• We're moving!

    Hello again!

    If you're reading this you will have found your way to my blog page - so thank you for showing an ineterest!

    Now much as love the Moonfruit platform, I'm not too keen on their blog system - it's a bit clumsy and doesn't look great. SO, I have moved it to to another site and and another platform!

    Still getting to grips with Wordpress so please excuse any wobbly bits - still ironing out a few issues - but it's looking a LOT better overall and is much easier to interact with. For a start you can comment from Facebook!

    SO here it is: http://www.dorisbrendelmusic.com/blog/

    Hope to see you there!

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  • You know you're getting old when...

    Last night I was woken up by loud female screaching and giggling at 3am. I'd only just dropped off being a night owl and don't sleep well at the best of times, so this was exceedingly annoying.

    How people survive with noisy neighbours I will never know, and I have a HUGE amount of sympathy for them.

    Truth is, I live in a sleepy backwater, which is blissfully quiet, and young people generally can't afford the area - hence no students and general peace. Unfortunately young people can no longer afford to buy their own flats or even the rent required, and so are continuing to live with their parents. And these particular parents are evidently away allowing their 2 sons to run riot and invite their giggling girlfriends for sleepovers, no doubt plying themselves with booze first and deciding that screaming in the garden at 3am is somehow a good idea. Result, a week of partying and waking up half the street. I know they woke up my lodger who has to get up at 7am to go work. Grr.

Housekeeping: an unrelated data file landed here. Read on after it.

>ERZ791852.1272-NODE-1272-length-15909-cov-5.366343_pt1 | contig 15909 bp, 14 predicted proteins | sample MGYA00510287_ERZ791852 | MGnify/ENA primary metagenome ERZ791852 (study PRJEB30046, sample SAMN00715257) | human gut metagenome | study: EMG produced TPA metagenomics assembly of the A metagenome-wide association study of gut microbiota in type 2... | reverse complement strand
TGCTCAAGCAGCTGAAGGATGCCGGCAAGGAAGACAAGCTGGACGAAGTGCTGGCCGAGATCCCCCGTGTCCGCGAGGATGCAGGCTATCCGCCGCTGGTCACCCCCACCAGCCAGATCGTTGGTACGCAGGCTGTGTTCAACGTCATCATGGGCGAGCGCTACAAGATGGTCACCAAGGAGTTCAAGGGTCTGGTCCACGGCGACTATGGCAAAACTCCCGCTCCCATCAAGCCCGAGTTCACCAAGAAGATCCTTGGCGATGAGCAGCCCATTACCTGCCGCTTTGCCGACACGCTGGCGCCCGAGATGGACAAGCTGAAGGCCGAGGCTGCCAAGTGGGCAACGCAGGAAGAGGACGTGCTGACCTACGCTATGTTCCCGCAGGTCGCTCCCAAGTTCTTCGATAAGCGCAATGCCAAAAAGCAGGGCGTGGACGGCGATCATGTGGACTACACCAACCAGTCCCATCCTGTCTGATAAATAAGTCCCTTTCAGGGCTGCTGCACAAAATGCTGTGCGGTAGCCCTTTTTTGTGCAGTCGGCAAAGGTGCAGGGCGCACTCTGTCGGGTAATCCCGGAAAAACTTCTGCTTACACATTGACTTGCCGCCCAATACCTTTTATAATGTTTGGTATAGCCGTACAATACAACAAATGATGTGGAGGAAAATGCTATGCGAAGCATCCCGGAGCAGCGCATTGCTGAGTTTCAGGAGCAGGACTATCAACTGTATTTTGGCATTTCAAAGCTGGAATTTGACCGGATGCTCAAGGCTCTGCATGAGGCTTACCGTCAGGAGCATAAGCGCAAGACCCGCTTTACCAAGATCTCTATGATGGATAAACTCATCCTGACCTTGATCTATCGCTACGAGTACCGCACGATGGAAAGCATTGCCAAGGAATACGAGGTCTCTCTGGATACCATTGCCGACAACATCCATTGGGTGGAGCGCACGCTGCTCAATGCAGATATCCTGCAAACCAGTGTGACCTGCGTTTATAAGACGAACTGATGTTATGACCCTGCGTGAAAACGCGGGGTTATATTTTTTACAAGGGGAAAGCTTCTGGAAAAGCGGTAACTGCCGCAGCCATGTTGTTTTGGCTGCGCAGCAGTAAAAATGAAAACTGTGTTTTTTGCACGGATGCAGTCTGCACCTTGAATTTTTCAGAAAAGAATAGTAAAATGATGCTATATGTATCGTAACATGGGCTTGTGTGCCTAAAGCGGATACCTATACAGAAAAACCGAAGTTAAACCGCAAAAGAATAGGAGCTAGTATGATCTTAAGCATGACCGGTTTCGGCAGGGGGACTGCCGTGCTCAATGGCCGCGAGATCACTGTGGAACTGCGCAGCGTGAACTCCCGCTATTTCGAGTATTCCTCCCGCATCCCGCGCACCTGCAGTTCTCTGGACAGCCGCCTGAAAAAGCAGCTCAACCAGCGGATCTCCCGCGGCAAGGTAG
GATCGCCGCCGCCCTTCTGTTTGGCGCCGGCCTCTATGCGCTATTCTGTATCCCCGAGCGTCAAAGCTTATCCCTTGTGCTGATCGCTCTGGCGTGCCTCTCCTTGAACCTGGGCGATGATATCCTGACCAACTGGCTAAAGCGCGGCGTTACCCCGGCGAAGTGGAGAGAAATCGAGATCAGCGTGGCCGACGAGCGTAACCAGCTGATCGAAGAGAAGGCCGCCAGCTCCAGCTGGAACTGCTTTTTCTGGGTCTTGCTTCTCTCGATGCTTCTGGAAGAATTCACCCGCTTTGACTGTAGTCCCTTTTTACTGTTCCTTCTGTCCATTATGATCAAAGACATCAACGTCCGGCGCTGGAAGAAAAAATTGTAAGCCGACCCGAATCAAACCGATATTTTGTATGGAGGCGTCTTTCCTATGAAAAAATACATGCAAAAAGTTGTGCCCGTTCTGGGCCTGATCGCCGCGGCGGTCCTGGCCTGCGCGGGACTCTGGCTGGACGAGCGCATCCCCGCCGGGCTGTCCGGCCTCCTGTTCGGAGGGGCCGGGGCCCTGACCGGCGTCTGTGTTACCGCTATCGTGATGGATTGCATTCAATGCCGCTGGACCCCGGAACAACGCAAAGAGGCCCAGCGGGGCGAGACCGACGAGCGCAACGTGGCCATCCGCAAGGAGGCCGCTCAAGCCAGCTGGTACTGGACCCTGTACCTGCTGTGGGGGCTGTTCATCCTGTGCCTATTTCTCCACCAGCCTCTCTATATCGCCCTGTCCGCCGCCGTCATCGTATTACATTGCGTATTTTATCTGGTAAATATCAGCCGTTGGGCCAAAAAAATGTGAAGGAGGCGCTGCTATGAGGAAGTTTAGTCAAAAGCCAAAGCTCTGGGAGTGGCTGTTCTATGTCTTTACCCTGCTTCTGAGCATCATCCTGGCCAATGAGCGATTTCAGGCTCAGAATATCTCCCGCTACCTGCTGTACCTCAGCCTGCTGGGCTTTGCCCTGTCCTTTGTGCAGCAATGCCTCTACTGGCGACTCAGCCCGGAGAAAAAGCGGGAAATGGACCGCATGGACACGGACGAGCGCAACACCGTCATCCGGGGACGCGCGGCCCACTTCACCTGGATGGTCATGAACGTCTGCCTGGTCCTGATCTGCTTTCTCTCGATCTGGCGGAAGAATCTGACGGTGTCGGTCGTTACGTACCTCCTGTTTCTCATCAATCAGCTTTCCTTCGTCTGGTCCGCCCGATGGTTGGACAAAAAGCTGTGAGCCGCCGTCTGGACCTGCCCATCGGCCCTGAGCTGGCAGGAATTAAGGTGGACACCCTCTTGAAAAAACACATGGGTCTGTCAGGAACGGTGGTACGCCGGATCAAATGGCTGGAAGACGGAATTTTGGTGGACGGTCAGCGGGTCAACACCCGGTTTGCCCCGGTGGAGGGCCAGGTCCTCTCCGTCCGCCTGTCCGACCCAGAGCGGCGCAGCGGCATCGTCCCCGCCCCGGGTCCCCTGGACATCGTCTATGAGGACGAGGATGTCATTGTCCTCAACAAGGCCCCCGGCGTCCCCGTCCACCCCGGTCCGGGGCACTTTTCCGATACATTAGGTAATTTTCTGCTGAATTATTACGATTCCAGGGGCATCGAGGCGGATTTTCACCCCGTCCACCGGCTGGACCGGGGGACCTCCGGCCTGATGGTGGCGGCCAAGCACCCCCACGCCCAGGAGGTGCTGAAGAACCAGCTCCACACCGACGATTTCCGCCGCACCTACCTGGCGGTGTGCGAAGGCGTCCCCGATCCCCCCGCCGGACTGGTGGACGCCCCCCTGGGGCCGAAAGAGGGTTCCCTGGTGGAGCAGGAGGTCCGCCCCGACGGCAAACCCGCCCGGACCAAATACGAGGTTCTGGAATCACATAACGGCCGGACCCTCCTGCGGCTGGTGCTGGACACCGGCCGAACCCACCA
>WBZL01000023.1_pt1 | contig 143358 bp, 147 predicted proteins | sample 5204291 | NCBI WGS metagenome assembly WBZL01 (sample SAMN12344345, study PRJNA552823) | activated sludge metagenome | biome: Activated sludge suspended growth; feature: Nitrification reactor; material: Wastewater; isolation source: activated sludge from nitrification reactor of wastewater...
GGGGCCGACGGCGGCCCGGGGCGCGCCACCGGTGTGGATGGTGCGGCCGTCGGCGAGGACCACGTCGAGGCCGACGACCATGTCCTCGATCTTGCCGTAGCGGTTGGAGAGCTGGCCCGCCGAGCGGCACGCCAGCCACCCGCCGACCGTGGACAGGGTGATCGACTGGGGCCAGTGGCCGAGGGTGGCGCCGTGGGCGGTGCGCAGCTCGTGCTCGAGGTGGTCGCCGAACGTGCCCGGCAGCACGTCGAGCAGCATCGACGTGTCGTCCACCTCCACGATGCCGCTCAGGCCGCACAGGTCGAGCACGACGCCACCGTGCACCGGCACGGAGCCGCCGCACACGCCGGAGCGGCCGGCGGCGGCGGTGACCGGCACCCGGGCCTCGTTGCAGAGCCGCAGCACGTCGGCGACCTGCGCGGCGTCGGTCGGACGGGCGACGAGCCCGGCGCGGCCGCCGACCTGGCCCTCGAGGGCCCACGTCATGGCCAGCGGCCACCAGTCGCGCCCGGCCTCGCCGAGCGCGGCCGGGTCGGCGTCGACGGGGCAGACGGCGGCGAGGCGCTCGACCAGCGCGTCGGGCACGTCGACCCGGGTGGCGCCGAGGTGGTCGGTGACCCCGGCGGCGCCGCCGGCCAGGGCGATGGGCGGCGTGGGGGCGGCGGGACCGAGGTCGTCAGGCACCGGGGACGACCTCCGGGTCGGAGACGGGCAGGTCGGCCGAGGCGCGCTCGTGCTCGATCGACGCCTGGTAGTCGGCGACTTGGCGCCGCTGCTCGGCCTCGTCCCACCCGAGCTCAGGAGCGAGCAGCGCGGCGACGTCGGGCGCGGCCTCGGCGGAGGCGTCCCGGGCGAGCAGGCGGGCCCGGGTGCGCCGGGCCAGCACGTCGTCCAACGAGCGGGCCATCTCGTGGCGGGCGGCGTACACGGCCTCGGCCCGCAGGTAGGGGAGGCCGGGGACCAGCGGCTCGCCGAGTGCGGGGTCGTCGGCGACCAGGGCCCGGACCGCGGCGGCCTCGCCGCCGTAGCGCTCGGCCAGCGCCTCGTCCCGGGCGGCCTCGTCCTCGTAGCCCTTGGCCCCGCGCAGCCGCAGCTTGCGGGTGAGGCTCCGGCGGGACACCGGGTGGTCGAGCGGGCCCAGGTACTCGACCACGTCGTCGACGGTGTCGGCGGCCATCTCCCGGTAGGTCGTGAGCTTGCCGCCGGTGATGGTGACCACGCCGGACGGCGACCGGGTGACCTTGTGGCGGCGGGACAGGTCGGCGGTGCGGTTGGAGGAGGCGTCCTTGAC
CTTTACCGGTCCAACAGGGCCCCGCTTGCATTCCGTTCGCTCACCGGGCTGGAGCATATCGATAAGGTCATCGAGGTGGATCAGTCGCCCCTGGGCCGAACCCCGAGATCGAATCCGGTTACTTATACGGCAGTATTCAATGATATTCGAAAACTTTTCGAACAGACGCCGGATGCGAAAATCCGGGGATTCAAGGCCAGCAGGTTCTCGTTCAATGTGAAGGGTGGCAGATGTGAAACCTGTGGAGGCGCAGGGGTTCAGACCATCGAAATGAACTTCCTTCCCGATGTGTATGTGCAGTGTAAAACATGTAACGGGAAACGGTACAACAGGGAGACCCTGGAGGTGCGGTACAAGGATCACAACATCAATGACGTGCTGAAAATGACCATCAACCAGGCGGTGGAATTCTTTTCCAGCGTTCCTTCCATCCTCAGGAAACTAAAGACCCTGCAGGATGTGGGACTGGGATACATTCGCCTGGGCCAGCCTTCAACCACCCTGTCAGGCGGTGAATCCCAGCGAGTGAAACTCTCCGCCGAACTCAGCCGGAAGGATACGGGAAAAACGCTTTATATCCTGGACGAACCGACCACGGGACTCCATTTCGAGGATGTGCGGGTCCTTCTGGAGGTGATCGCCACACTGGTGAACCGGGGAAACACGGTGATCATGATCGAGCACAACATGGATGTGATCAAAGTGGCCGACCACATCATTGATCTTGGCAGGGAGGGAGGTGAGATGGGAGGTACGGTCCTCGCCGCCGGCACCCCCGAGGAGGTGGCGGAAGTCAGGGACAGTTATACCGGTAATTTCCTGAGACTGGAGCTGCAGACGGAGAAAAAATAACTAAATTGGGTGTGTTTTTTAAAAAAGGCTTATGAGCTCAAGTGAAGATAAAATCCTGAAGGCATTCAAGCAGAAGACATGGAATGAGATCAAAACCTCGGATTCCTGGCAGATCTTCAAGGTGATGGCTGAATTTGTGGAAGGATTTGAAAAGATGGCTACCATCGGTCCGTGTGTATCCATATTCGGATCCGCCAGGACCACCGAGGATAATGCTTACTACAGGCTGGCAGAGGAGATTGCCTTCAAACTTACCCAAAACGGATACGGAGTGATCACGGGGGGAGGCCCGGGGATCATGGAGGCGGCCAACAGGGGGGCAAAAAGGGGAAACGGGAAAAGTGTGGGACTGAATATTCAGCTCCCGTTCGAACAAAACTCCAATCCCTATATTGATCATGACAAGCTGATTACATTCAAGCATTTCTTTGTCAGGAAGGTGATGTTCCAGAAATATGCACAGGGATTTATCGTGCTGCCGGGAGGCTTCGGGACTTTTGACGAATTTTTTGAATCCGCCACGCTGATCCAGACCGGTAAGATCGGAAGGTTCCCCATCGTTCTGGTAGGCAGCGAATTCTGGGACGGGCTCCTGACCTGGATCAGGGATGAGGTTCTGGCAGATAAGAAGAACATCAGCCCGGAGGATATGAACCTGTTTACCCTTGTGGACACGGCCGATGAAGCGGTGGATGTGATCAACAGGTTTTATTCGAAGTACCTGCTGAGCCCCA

Now when exactly did I turn into this grumpy old bird? After all I'm no stranger to noise and lack of sleep - everytime we do some touring I have to share accommodation with the band and invariably people roll in drunk at all hours and someone always snores and as a light sleeper I don't get much rest. But it's always temporary. It's work. It's with the knowledge that I can catch up when I get back to my peaceful lair. Which is currently far from peaceful.

    In fact it's now hard to imagine that I behaved like that as a teenager, but of course I did. And generally mixed with alcohol which I think is at the root of most antisocial behaviour. Yes you've guessed it - I don't drink much anymore and haven't for a long time. Makes me feel ill and brings out the worst in me, so no point in doing something I no longer enjoy. Unfortunately most people I know (of all ages) still do and still demonstrate some of these antisocial traits we're all familiar with. But not to the extent of teenagers.